Gray matter atrophy and freezing of gait in Parkinson's disease: Is the evidence black-on-white?

Authors

  • Talia Herman MscPT,

    1. Movement Disorders Unit, Department of Neurology, Tel Aviv Sourasky Medical Center, Tel Aviv, Israel
    2. The Dr. Miriam and Sheldon G. Adelson Graduate School of Medicine, Sackler Faculty of Medicine, Tel Aviv University, Tel Aviv, Israel
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  • Keren Rosenberg-Katz PhD,

    1. Movement Disorders Unit, Department of Neurology, Tel Aviv Sourasky Medical Center, Tel Aviv, Israel
    2. Functional Brain Center, Wohl Institute for Advanced Imaging, Tel Aviv, Israel
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  • Yael Jacob MSc,

    1. Movement Disorders Unit, Department of Neurology, Tel Aviv Sourasky Medical Center, Tel Aviv, Israel
    2. Functional Brain Center, Wohl Institute for Advanced Imaging, Tel Aviv, Israel
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  • Nir Giladi MD,

    1. Movement Disorders Unit, Department of Neurology, Tel Aviv Sourasky Medical Center, Tel Aviv, Israel
    2. Sagol School of Neuroscience, Tel Aviv University, Tel Aviv, Israel
    3. Department of Neurology, Sackler Faculty of Medicine, Tel Aviv University, Tel Aviv, Israel
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  • Jeffrey M. Hausdorff PhD

    Corresponding author
    1. Movement Disorders Unit, Department of Neurology, Tel Aviv Sourasky Medical Center, Tel Aviv, Israel
    2. Sagol School of Neuroscience, Tel Aviv University, Tel Aviv, Israel
    3. Harvard Medical School, Boston, Massachusetts, USA
    4. Department of Physical Therapy, Sackler Faculty of Medicine, Tel Aviv University, Tel Aviv, Israel
    • Correspondence to: Prof. J.M. Hausdorff, Movement Disorders Unit, Department of Neurology, Tel Aviv Sourasky Medical Center, 6 Weizman Street, Tel Aviv 64239, Israel; jhausdor@tlvmc.gov.il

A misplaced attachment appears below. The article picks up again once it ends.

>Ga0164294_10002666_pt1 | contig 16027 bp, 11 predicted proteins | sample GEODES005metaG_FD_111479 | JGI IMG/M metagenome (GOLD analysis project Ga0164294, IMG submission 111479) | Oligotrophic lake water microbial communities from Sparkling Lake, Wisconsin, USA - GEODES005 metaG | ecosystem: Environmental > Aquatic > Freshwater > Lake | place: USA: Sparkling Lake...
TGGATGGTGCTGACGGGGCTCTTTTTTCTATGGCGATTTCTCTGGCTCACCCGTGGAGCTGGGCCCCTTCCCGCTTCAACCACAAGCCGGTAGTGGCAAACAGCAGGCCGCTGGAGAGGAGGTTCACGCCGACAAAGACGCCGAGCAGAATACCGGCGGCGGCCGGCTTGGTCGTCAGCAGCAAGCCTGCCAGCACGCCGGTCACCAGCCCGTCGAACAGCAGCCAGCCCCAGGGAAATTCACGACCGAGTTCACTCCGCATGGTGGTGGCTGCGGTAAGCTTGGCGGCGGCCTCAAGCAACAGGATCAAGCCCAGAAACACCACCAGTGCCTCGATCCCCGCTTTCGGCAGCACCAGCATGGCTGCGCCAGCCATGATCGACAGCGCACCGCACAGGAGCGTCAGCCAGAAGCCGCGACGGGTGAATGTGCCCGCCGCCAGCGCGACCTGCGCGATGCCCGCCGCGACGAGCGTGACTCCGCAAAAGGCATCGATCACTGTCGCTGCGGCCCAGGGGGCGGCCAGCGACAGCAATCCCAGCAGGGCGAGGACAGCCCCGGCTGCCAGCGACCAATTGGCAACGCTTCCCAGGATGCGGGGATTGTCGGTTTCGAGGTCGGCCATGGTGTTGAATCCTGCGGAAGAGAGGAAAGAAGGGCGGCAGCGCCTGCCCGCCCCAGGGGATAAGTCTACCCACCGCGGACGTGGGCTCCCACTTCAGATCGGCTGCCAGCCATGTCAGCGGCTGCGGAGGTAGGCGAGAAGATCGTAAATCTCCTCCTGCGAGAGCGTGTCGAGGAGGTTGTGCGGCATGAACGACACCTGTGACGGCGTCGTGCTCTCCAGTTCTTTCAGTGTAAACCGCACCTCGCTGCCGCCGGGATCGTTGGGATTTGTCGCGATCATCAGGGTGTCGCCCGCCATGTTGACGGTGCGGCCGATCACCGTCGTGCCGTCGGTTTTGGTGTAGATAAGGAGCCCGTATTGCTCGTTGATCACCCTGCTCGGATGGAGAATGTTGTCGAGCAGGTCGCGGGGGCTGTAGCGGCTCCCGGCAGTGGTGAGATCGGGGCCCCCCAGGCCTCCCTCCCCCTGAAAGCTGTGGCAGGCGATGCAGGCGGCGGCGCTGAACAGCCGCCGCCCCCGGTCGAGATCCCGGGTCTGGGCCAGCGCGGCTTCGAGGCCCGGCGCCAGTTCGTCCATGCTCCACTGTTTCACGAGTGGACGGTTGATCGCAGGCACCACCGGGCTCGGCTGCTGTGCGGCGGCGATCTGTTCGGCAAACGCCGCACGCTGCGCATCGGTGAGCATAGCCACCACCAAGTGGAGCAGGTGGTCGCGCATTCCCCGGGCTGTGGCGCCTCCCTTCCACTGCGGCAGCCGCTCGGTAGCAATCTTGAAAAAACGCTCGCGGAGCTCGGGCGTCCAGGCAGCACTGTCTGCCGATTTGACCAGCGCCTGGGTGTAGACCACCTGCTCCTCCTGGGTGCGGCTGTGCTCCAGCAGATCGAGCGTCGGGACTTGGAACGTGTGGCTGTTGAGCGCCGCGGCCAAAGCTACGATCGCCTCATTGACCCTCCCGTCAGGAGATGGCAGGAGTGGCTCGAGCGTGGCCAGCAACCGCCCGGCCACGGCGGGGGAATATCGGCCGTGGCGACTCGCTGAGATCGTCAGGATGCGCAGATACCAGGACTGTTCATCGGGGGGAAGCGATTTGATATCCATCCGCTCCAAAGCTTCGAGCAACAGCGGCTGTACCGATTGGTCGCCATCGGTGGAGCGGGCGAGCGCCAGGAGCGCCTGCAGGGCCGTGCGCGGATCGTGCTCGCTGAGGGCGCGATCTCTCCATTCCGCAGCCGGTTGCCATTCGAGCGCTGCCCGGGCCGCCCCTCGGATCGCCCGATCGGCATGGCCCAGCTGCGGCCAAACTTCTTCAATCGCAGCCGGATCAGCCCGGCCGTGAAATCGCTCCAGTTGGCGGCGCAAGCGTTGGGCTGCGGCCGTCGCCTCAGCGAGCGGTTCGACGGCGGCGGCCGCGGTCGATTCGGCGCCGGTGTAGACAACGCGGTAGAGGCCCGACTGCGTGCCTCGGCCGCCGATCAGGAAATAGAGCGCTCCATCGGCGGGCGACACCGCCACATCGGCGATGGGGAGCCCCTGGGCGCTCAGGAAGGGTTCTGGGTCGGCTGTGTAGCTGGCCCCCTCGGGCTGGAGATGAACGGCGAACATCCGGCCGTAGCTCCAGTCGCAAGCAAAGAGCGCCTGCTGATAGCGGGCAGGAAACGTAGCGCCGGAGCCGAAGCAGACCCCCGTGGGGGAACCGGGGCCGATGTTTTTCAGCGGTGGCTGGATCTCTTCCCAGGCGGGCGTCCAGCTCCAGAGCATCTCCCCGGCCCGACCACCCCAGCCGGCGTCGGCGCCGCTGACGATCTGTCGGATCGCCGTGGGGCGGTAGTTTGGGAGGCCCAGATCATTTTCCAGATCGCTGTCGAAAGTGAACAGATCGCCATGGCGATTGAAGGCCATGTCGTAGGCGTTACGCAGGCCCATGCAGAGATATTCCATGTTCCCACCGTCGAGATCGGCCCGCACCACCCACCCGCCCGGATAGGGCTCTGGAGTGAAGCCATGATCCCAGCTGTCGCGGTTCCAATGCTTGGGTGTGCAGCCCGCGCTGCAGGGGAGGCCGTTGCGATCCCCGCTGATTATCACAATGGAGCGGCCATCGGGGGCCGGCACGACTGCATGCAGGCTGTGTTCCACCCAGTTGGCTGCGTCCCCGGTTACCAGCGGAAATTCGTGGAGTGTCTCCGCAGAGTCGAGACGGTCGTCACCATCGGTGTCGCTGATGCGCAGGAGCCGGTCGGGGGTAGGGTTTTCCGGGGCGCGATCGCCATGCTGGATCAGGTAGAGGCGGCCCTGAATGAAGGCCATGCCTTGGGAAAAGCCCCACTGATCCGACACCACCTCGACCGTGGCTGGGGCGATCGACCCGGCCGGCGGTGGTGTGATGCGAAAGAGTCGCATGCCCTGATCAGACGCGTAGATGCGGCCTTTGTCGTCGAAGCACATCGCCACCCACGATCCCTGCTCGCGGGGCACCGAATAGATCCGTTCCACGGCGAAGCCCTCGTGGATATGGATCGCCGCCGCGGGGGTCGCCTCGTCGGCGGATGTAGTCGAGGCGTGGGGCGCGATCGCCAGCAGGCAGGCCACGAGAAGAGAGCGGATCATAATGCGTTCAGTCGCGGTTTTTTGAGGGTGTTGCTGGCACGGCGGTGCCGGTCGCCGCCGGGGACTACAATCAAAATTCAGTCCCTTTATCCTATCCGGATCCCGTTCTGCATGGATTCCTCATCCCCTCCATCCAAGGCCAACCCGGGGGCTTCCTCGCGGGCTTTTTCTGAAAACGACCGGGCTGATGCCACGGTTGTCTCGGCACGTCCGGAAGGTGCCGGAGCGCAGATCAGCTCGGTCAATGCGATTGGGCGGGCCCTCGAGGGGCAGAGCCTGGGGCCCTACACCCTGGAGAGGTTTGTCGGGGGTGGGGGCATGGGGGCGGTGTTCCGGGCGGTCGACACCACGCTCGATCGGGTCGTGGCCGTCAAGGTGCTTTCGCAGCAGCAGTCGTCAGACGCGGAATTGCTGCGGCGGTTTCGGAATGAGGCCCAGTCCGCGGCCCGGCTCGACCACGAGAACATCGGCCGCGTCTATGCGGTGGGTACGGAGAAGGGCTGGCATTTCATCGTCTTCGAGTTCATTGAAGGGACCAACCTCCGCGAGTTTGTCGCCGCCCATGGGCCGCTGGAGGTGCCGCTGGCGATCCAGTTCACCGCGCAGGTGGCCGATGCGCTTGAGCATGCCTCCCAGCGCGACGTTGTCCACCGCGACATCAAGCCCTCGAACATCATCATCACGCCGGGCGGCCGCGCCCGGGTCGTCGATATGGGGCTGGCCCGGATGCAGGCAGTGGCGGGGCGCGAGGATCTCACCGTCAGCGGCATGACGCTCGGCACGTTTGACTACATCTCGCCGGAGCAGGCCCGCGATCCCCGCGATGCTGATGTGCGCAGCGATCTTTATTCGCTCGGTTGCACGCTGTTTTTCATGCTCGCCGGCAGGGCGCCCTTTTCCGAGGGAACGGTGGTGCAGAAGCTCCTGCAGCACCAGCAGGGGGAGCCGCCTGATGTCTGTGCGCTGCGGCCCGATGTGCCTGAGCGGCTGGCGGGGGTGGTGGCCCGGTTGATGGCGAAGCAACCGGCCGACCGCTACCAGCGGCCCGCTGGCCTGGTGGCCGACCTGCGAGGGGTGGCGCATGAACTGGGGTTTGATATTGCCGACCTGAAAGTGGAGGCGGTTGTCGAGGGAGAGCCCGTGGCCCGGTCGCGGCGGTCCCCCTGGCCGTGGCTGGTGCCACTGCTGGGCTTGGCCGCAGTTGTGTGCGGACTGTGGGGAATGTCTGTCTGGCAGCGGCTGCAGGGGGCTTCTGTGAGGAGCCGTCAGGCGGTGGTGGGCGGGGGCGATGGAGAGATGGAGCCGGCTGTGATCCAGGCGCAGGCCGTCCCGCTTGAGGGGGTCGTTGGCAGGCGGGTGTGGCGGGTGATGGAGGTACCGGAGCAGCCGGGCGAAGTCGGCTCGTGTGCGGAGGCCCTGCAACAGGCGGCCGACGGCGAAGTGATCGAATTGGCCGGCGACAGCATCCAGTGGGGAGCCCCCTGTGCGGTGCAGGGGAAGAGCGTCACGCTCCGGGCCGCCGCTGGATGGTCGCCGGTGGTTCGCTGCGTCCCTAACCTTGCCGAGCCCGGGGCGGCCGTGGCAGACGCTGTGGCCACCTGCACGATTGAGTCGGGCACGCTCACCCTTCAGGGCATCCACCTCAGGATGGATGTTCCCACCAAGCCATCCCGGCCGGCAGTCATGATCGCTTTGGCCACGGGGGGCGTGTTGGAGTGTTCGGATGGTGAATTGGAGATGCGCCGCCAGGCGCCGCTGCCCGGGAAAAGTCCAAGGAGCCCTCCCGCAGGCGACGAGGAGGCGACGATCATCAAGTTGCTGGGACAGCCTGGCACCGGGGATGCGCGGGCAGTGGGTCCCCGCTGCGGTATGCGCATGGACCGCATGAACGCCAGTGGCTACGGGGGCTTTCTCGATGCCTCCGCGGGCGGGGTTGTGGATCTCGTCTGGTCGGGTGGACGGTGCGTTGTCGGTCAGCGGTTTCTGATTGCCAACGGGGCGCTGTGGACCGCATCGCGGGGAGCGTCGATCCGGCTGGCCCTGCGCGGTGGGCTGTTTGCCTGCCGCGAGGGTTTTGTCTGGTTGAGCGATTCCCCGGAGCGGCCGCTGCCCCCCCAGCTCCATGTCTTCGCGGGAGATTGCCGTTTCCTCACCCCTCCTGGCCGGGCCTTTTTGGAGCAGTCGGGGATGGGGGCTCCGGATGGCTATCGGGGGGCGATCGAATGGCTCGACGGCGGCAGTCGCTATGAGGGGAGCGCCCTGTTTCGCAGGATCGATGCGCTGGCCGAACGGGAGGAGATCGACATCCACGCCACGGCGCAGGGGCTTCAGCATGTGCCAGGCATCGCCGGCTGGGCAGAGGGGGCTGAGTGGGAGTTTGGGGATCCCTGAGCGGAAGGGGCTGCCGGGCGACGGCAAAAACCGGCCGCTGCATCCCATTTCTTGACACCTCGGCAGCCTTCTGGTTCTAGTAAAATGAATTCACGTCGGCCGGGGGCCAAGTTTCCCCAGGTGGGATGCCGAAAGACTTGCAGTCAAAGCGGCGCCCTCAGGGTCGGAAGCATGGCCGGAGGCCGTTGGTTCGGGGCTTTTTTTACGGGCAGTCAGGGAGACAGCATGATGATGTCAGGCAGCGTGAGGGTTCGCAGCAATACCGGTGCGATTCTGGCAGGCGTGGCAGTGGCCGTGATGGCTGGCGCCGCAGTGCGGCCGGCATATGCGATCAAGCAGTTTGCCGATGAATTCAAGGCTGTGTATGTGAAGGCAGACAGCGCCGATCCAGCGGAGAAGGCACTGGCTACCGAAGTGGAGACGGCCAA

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  • Funding agencies: This work was supported, in part, by the Michael J. Fox Foundation for Parkinson Research.

  • Relevant conflicts of interest/financial disclosures: Nothing to report.

  • Full financial disclosures and author roles may be found in the online version of this article.

ABSTRACT

Objectives

The pathophysiology underlying freezing of gait (FOG) in Parkinson's disease (PD) is poorly understood. We tested whether gray matter (GM) atrophy contributes to FOG in PD.

Methods

Voxel-based morphometry quantified GM atrophy in 106 patients who were classified as freezers (n = 30) or nonfreezers (n = 76). Well-matched smaller subgroups were also studied. Balance, gait, and cognitive function were assessed, and we evaluated the relationship between GM, FOG severity, and symptoms associated with FOG.

Results

GM was significantly reduced in the inferior parietal lobe and angular gyrus in the matched freezers (n = 22), compared to nonfreezers (n = 22; P < 0.015, cluster-level corrected). In the entire cohort, FOG severity was related to bilateral caudate volumes.

Conclusions

GM atrophy in cortical (i.e., parietal lobe and angular gyrus) and subcortical areas (i.e., caudate) are related to FOG. Disparities among the existing findings suggest that inferences regarding specific brain regions should be made with caution. © 2013 International Parkinson and Movement Disorder Society

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